A new hybrid integral representation for frequency domain scattering in layered media
J. Lai, L. Greengard, and M. O'Neil, to appear Appl. Comput. Harm. Anal., 2017.
Accurate and efficient numerical calculation of stable densities via optimized quadrature and asymptotics
S. Ament and M. O'Neil, to appear Stat. Comput., 2017.
Smoothed corners and scattered waves
C. L. Epstein and M. O'Neil, SIAM J. Sci. Comput., 38(5):A2665-A2698, 2016.
Fast Direct Methods for Gaussian Processes
S. Ambikasaran, D. Foreman-Mackey, L. Greengard, D. W. Hogg, and M. O'Neil,
IEEE Trans. Pattern Anal. Mach. Intell., 38(2):252-265, 2016.
Debye Sources, Beltrami Fields, and a Complex Structure on Maxwell Fields
C. L. Epstein, L. Greengard, and M. O'Neil,
Comm. Pure Appl. Math. 68(12):2237-2280, 2015.
Exact axisymmetric Taylor states for shaped plasmas
A. Cerfon and M. O'Neil, Phys. Plasmas 21, 064501, 2014.
A generalized Debye source approach to electromagnetic scattering in layered media
M. O'Neil, J. Math. Phys. 55, 012901, 2014.
On the efficient representation of the impedance Green's function for the Helmholtz equation
M. O'Neil, L. Greengard, and A. Pataki, Wave Motion 51(1):1-13, 2014.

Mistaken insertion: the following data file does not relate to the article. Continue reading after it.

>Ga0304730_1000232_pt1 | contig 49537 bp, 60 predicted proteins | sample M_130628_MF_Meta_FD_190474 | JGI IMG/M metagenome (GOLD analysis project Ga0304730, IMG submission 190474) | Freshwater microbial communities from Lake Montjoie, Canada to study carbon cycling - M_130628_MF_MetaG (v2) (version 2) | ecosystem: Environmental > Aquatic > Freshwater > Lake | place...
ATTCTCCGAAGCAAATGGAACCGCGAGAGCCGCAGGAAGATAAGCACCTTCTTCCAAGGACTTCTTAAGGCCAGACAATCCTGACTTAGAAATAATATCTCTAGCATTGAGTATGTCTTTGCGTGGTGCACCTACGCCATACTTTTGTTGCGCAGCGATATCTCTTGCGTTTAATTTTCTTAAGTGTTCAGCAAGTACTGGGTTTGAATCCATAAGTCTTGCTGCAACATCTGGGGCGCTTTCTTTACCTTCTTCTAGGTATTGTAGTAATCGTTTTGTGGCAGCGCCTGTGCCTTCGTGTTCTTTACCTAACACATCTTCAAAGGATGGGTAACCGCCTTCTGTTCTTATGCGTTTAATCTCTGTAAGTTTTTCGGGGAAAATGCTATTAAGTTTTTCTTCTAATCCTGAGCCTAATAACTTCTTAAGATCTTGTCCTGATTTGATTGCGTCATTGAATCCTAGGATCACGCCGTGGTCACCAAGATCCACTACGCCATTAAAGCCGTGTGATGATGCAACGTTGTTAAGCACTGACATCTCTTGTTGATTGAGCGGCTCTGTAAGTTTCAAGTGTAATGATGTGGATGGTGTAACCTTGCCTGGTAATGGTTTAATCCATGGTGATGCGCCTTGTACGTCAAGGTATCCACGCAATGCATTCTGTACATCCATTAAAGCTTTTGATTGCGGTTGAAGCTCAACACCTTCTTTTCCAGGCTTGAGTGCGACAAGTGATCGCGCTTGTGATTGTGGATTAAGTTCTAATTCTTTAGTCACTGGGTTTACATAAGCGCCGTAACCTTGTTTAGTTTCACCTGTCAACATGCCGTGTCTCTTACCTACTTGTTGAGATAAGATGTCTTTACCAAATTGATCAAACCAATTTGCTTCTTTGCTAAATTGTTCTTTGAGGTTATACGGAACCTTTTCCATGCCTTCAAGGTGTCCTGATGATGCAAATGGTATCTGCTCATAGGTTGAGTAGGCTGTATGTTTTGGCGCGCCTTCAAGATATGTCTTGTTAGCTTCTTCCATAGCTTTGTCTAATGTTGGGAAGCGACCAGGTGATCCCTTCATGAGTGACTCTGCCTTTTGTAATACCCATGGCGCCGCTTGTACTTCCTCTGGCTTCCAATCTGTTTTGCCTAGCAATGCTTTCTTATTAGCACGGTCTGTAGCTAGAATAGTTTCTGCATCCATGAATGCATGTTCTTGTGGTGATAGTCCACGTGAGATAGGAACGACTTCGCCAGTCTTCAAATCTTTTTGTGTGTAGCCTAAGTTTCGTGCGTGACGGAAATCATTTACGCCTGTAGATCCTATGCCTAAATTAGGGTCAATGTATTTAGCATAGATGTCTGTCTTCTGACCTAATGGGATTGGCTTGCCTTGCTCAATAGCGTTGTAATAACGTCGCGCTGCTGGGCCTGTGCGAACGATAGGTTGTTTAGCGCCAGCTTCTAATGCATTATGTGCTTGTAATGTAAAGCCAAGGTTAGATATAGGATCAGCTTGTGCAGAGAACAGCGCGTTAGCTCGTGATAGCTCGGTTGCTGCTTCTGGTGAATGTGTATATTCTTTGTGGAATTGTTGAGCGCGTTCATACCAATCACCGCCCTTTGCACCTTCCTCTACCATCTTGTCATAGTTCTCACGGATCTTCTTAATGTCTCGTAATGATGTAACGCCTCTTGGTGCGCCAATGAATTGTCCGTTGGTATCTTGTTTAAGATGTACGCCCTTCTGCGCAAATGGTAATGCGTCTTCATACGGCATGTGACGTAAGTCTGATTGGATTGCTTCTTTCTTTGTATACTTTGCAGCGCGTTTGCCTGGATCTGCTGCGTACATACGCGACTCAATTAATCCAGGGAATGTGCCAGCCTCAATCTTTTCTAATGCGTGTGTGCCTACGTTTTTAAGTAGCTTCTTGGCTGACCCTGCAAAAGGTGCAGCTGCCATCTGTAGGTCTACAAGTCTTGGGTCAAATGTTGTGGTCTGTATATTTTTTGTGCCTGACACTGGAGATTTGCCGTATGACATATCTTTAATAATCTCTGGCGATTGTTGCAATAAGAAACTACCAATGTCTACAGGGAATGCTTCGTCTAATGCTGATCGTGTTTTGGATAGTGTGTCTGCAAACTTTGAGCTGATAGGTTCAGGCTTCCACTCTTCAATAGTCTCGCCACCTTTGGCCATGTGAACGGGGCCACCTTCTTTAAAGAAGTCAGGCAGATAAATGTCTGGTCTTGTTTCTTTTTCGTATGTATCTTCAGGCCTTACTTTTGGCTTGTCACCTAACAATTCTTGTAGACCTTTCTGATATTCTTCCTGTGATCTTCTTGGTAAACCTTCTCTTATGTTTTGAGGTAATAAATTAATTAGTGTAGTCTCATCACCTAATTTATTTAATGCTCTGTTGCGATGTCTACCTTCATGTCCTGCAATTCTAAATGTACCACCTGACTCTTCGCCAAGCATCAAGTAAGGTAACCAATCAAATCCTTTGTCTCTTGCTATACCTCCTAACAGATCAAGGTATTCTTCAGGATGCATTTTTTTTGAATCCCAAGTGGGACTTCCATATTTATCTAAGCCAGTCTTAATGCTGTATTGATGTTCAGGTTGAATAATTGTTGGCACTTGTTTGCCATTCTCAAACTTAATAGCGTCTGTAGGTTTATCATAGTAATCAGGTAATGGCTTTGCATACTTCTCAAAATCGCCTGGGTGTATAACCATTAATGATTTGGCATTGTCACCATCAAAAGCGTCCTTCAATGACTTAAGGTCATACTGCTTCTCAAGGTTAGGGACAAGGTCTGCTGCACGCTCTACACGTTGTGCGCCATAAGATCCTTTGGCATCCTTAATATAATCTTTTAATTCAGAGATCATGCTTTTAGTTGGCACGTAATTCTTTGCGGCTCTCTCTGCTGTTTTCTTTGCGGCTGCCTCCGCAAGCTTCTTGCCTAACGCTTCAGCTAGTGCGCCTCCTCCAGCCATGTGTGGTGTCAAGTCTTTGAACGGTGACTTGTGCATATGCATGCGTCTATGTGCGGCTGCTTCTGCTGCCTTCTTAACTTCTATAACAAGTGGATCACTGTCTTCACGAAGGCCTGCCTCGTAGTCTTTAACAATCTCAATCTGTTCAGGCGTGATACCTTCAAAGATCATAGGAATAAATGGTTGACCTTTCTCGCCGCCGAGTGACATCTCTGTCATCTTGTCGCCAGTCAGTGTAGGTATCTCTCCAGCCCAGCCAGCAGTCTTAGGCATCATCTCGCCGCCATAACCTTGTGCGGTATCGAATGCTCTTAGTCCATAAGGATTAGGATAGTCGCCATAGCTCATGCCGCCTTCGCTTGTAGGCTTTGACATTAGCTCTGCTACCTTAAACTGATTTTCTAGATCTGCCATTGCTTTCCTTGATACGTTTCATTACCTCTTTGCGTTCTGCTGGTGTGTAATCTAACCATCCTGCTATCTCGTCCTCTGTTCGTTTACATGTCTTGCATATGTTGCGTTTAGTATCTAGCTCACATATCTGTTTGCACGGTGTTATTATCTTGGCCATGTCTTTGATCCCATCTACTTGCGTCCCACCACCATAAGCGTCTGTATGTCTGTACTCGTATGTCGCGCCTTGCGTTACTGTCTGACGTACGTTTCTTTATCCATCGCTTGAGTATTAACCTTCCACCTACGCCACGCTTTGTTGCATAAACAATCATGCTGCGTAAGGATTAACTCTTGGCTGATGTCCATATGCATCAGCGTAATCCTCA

Quadrature by Expansion: A New Method for the Evaluation of Layer Potentials
A. Klöckner, A. Barnett, L. Greengard, and M. O'Neil, J. Comput. Phys. 252:332-349, 2013.
A fast, high-order solver for the Grad-Shafranov equation
A. Pataki, A. J. Cerfon, J. P. Freidberg, L. Greengard, and M. O'Neil,
J. Comput. Phys. 243:28-45, 2013.
A consistency condition for the vector potential in multiply-connected domains
C. L. Epstein, Z. Gimbutas, L. Greengard, A. Klöckner, and M. O'Neil,
IEEE Trans. Magn. 49(3):1072-1076, 2013.
Debye sources and the numerical solution of the time harmonic Maxwell equations, II
C. L. Epstein, L. Greengard, and M. O'Neil, Comm. Pure Appl. Math. 66(5):753-789, 2013.
An algorithm for the rapid evaluation of special function transforms